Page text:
Half-reaped ‘Harvest’

Ryan Wenzel

For years, John Cusack has been known as the nice guy. He starred in 2000’s High Fidelity as a music geek with a broken heart, and he played an insecure movie star in America’s Sweethearts the following year.

But the Evanston native’s huge female following won’t fall in love with his newest role. In Harold Ramis’ The Ice Harvest, due in theaters Nov. 23, Cusack plays Charlie Arglist, a crooked, conflicted lawyer who tries to flee Wichita Falls, Kan., on Christmas Eve after stealing $2 million.

The film is half thriller, half comedy. After Charlie tricks mob boss Bill Guerrard (Randy Quaid) out of the money with the help of his friend Vic (Billy Bob Thornton), a barrage of problems prevents him from leaving town. His trust in Vic wavers, and a sultry strip club owner named Renata (Connie Nielsen) tries to seduce him, hoping to run off with the cash. Between melodramatic moments, Charlie’s drinking buddy, Pete (Oliver Platt), provides cheap laughs through physical humor and crude language.

Based on the well-received novel by Scott Phillips, the film was supposed to take place during a blizzard, but Ramis instead opted to film in rain and slush. “We couldn’t afford snow, so we had a wet Christmas, not a white Christmas.”

Whether the pain-stricken characters are fun to watch is arguable – no one’s motives are clear, and many characters abandon or kill each other for financial gain.

But there’s no doubt Cusack’s acting is a clear departure from what audiences are used to. Cusack won’t name specific titles, but he says he regrets some of the romantic comedies he’s done. In the film industry, you have to take unwanted roles build a resume and do more appealing films. “I couldn’t do (some movies) without doing the romantic comedies,” he says matter-of-factly.

The Ice Harvest was also a different opportunity for Nielsen, best known for her role as Lucilla in Gladiator, which won the Academy Award for best picture in 2001. In both films, Nielsen plays a conflicted woman, confused by questions of love and loyalty. But the Danish-born actress says it was more of a challenge to sympathize with her femme fatale character in The Ice Harvest.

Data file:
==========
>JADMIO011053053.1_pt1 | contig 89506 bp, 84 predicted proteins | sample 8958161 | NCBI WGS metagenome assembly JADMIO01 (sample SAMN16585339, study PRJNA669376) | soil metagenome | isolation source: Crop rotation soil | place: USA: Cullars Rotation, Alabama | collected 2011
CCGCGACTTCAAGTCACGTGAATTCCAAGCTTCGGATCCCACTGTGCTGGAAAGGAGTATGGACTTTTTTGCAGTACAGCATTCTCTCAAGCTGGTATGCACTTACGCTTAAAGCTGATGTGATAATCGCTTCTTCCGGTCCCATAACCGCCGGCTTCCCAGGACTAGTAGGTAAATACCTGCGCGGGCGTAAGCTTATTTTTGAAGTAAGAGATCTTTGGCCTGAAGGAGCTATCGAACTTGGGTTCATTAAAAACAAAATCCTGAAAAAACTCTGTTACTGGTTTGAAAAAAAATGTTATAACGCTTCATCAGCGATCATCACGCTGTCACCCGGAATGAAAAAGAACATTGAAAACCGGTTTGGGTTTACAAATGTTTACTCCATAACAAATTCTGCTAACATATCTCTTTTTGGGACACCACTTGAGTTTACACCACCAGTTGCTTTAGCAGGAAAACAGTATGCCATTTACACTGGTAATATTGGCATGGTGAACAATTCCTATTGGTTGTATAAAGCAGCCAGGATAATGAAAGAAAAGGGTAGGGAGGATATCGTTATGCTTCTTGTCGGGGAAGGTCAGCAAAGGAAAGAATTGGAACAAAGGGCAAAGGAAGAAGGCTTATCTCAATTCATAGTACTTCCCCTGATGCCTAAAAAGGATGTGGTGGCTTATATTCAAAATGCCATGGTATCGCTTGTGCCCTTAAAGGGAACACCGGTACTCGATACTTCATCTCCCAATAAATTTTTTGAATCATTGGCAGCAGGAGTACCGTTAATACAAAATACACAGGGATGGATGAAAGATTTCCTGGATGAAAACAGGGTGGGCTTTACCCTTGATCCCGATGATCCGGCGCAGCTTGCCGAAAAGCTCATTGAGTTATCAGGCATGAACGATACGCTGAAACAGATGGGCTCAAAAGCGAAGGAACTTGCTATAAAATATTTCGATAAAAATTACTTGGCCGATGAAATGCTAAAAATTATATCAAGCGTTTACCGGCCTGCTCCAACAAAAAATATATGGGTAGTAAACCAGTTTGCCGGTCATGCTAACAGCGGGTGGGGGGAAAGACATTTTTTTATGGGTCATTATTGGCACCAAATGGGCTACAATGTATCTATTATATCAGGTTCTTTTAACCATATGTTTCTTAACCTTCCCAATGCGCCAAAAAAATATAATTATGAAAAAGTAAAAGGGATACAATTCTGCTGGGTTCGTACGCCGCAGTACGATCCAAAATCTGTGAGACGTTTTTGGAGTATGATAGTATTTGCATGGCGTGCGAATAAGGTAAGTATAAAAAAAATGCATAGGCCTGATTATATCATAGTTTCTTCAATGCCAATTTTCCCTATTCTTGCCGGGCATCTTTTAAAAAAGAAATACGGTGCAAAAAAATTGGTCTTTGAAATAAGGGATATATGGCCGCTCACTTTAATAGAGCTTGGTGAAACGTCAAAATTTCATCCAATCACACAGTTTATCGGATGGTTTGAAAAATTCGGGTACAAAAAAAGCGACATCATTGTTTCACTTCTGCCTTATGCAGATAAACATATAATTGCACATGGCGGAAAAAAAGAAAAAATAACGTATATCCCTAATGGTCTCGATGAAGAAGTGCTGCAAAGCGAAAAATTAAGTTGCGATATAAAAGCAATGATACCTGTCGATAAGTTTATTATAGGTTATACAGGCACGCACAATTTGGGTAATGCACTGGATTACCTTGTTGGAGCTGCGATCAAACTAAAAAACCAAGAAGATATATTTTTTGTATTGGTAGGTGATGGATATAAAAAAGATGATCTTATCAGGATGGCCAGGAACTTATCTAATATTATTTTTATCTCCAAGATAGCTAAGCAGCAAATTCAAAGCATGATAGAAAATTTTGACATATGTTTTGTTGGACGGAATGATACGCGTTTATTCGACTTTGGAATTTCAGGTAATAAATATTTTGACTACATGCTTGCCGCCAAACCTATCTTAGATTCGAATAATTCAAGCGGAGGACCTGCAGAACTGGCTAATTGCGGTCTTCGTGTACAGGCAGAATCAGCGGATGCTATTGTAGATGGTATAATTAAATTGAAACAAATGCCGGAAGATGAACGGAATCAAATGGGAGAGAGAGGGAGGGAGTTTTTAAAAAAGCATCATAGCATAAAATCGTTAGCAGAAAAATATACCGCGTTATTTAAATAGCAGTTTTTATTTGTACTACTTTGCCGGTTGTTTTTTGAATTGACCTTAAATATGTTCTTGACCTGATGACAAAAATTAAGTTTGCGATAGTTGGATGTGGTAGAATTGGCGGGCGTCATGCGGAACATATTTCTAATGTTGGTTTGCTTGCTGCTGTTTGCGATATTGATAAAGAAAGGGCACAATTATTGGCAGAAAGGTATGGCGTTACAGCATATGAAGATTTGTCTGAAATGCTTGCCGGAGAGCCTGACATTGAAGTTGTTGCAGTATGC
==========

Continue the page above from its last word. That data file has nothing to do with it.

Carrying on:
“I don’t like my character, but I’m fascinated by her,” Nielsen says. “She’s a type. She’s here to use the hero and break his heart.”

But the challenge Nielsen faced wasn’t unique. Platt also acknowledges that his character, though arguably the funniest and most human, wasn’t easy to like. Pete steals Charlie’s beautiful wife away from him, neglects holiday dinners to get drunk and flirt with bar waitresses, and makes up for his apathy toward his children with expensive gifts and a decadent contemporary home.

“You don’t have to like your character, but you have to understand them,” says Pratt, who starred in 2003’s Pieces of April. “You have to understand where they’re coming from.”

Ramis goes as far as to esoterically call The Ice Harvest a film noir, but he says the film wasn’t influenced by the work of other directors.

“I’m not a film student,” says Ramis, who also directed Caddyshack and Groundhog Day. “I never thought we were making a genre film. We just did the film, and then we looked at what we had made. What most screenplays suffer from is that they’re totally derivative of other films.”

Given the film’s inability to connect with the audience and Ramis’ reputation for base comedies, the film would benefit from the influence of Fritz Lang or John Huston, but Ramis doesn’t seem to care about the movie’s quality or what critics say about it. He says directing is his passion, and it shows from his cool self-assurance and his rapport with the actors.

“You get to do it all,” he says with a smile. “It’s nice to be able to get right in there – especially in the love scenes.”4

Medill junior Ryan Wenzel is the PLAY editor. He can be reached at [email protected]